Joshua Wong, leader of the student movement, rests after delivering a speech as protesters blocked the main street to the financial Central district, outside the government headquarters building in Hong Kong.
A year after Hong Kong riot police fired tear gas at pro-democracy protesters in scenes that created headlines worldwide, there seems little appetite for another mass occupation of the Chinese-controlled city.
Instead, a political slanging match is building. China's top representative in Hong Kong said this month that leader Leung Chun-ying is above the law, prompting fierce debate and a backlash from pro-democracy activists.
Controversial remarks followed from a former Chinese official who said the failure of Hong Kong to be "de-colonised" was the cause of many of its problems.
The comments have reignited fears about Beijing's expanding influence in the city, although the mood today is a far cry from the anger and frustration that galvanised protesters to take to the streets late last year to demand full democracy.
"There is a certain sense of fatigue. At the same time there is a realisation that not much can be achieved in terms of forcing concessions from the CY Leung administration or from Beijing. So there are no attractive, realisable objectives to mobilise Hong Kong people," said Joseph Cheng, a democracy activist and retired political science professor. "To some extent, we have to wait for important political changes in China."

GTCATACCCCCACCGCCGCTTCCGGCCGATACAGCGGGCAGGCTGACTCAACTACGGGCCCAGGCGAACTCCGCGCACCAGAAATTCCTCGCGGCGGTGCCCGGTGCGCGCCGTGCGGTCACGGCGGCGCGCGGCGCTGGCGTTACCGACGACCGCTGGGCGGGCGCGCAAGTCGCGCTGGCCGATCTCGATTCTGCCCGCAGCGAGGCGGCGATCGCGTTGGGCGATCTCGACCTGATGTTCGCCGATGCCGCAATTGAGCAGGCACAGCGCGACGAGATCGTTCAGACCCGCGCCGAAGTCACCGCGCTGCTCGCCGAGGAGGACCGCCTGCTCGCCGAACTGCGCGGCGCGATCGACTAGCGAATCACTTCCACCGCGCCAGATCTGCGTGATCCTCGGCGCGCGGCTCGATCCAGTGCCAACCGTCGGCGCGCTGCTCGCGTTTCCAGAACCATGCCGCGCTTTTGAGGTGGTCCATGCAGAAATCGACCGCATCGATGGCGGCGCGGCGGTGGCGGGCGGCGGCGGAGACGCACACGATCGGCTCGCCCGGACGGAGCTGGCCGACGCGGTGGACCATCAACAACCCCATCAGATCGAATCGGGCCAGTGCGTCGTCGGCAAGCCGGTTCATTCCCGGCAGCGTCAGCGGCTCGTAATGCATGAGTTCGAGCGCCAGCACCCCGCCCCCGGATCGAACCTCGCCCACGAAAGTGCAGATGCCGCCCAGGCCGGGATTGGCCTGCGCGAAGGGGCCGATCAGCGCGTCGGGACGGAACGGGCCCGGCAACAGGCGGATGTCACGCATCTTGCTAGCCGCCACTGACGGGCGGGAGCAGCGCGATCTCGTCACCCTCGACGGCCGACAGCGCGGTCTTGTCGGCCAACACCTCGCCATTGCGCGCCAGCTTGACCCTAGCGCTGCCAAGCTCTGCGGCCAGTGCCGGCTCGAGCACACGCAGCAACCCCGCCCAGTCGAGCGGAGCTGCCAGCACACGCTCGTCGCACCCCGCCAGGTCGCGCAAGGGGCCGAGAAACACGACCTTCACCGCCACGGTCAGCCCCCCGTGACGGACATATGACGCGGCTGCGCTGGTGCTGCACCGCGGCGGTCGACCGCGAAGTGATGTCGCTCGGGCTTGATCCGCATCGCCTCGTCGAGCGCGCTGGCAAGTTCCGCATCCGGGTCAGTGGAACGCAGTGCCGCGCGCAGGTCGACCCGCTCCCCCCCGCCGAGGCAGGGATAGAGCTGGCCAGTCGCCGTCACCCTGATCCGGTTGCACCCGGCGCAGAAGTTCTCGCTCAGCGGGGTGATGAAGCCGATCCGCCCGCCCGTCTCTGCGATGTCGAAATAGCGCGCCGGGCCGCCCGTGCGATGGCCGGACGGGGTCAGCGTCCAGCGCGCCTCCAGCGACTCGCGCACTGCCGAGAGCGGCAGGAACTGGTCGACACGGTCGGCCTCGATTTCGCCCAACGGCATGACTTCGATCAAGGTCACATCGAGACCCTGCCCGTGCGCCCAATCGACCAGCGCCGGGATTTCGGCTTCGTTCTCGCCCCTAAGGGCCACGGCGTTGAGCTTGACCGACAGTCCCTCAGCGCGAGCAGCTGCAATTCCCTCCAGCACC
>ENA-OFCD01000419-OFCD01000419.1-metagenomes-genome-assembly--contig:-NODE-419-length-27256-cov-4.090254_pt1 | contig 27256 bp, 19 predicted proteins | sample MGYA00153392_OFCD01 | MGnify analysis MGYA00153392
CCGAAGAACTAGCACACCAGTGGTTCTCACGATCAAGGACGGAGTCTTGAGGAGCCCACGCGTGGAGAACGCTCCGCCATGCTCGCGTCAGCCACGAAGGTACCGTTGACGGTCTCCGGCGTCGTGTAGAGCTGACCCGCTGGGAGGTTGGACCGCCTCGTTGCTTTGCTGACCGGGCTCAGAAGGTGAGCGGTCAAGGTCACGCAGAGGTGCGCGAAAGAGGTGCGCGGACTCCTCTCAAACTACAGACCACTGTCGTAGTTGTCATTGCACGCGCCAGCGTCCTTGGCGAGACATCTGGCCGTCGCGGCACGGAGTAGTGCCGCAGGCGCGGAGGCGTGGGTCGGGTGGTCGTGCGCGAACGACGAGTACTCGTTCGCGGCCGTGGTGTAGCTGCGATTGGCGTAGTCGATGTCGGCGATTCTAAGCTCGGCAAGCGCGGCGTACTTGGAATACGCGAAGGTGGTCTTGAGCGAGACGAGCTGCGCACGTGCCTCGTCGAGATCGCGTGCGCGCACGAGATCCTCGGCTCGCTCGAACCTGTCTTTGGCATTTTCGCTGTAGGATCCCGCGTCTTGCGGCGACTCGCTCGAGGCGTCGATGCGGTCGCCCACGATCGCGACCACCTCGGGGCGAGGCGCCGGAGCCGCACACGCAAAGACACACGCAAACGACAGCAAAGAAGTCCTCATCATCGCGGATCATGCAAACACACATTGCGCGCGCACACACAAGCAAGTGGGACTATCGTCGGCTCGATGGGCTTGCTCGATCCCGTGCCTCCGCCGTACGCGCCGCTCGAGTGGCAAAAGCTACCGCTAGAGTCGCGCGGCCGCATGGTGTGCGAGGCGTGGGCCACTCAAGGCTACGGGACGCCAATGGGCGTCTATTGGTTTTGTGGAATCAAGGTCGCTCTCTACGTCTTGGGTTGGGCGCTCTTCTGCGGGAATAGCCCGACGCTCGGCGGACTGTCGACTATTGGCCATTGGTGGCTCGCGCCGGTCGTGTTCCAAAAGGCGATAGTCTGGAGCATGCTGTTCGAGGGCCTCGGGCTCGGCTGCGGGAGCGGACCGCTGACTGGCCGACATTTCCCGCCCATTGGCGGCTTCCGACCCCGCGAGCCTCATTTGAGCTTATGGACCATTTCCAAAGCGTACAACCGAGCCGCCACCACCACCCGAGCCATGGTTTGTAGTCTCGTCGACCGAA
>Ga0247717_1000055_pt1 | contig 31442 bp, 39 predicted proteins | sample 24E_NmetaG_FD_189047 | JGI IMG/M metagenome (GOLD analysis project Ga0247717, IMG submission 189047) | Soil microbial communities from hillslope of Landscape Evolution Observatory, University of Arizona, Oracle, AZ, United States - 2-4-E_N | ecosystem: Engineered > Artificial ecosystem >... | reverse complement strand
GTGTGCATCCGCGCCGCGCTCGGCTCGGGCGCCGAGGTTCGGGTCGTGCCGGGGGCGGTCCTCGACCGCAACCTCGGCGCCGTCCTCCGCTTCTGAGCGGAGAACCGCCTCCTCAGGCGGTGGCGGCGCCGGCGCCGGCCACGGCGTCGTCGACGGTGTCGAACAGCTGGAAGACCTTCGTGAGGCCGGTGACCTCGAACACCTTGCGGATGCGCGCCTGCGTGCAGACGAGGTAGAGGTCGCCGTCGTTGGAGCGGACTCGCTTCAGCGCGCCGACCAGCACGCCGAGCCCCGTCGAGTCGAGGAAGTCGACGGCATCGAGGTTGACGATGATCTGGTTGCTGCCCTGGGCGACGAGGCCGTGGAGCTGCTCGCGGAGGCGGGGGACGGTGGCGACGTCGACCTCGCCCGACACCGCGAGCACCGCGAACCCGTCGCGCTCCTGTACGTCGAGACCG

Hong Kong returned to Chinese rule in 1997 under a "one country, two systems" formula that gave it some autonomy from the mainland and an undated promise of universal suffrage.
Democracy activists have been demanding free elections to chose the city's next leader in 2017 rather than vote for candidates that have been screened by Beijing.
In June, Hong Kong's legislature vetoed the China-backed electoral reform package that had been labelled as undemocratic by opposition pro-democracy lawmakers and activists.
Plans to mark the first anniversary of the Occupy movement on September 28 include talks on university campuses and a silent protest in front of Hong Kong government headquarters. Another major street occupation is not expected.
The anniversary comes as Chinese President Xi Jinping is on a state visit to the United States.
Hong Kong student protest leader Joshua Wong, university professor and protest leader Benny Tai and veteran democracy leader Martin Lee also travelled to the United States this week, hoping Washington would press Xi on democratic reform.
The activists failed to meet with top White House officials.
Wong, before he left Hong Kong, said the city's fight for democracy would be long and require new approaches.
"I'm not saying that civil disobedience is not useful in the future," he said. “I would like to put more effort into thinking about what strategy the pan-democrats or the people on the more liberal side can use to fight for democracy."